• The increase and decrease figures within the presentation had been shown in percentages rather than numbers for simplicity. On drug offences, the data on successful treatment completions was available in figures and would be sent to Members.
  • Thames Valley Police had a very high record at finding Cannabis Houses.
  • The process of Closure Orders, barring others access to a vulnerable person’s house, was explained. The vulnerable person would be identified, often someone who would be a serious concern who needed to be helped. Notice would be served by an Inspector and would be subject to Judicial scrutiny with a Magistrate deciding the criteria and the rules. This would then be reviewed after a few weeks. It would enable anyone who is caught in the vulnerable person’s house to be arrested for breaking the terms of the notice. There was a local protocol in place which involved consulting with a number of agencies. Eight had been issued so far, with more planned for the future.
  • Due to Thames Valley Police receiving a budget cut and the budget tightening the Bracknell and Wokingham LPA merger was formed as the best value for money whilst still being able to maintain an effective frontline and being more coordinated and resilient. The flexibility offered by the merger enabled there to now be 95 immediate response officers and approximately 180 officers available.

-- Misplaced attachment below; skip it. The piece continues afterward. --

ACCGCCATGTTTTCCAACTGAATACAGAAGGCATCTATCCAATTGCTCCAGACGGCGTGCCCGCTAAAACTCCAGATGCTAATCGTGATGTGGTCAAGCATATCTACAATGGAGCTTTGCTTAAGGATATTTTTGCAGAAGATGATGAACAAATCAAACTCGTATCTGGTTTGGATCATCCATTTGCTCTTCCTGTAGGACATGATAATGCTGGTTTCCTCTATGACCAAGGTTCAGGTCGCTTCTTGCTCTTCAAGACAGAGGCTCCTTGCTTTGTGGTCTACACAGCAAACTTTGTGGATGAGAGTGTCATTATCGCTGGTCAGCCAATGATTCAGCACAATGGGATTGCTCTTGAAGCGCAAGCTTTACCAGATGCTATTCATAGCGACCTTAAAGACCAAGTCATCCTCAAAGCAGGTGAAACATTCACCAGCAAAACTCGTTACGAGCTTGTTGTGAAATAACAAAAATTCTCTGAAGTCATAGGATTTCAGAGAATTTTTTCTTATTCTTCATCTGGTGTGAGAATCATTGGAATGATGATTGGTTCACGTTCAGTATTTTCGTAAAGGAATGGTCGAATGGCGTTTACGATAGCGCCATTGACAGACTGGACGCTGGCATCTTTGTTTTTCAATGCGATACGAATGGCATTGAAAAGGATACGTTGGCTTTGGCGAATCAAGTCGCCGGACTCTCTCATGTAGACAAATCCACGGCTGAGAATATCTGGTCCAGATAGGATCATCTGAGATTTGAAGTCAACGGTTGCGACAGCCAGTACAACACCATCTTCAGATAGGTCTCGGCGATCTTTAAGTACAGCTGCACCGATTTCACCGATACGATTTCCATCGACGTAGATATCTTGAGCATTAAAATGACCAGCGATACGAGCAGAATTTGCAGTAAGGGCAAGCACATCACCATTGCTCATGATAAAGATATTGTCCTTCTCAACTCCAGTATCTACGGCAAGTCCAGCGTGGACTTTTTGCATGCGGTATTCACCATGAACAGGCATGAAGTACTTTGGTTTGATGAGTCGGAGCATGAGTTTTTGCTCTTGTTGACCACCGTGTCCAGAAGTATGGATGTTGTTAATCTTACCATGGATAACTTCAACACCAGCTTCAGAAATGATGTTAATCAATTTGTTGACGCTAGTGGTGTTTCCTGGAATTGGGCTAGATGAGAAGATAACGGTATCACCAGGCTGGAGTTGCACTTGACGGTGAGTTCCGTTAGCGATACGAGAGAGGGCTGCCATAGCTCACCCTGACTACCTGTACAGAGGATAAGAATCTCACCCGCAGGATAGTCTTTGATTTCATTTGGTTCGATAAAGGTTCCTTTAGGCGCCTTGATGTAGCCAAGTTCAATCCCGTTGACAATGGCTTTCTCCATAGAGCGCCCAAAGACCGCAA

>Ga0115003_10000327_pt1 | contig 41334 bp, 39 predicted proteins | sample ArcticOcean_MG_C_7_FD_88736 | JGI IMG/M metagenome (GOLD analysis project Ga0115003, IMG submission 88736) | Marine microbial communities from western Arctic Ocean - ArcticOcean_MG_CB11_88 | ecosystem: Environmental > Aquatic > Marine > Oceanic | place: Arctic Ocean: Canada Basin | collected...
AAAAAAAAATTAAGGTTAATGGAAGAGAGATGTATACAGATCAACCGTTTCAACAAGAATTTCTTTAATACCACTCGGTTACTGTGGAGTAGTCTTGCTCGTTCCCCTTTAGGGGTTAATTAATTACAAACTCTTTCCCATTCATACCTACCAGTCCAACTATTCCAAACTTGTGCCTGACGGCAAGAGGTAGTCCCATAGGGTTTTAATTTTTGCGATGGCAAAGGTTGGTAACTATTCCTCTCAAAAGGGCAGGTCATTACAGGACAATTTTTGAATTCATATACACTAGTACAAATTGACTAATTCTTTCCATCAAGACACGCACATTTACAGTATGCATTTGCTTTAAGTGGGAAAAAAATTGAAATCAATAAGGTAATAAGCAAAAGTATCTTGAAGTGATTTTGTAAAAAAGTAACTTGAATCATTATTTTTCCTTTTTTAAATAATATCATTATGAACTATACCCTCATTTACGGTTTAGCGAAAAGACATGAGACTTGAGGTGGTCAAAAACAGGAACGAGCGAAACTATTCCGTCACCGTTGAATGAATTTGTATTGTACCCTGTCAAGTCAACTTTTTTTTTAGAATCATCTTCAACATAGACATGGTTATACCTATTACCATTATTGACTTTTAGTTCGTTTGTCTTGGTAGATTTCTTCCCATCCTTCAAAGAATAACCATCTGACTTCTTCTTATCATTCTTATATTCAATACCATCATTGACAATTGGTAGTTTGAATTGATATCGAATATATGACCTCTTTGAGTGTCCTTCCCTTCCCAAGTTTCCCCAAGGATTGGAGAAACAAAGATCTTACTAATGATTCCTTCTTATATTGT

• There was not a breakdown of figures available for Parish and Town Council areas, there was however a breakdown of 6 neighbourhoods which would be sent to  members.
  • Outcome figures for all of the 12 Local Policing Areas in Thames Valley were available on the Thames Valley Police website for comparison.


Cllr McCracken, Executive Member for Culture, Corporate Services and Public Protection commended the Community Safety Partnership as being exemplary and a testament to Bracknell Forest Council and praised Bracknell for being within the top 3 for lowest crime rates in the Thames Valley area.


The Chairman thanked officers and the representatives from Thames Valley Police for their efforts on behalf of the community, and for attending and for giving such a detailed presentation and update on the Community Safety Partnership.


Supporting documents: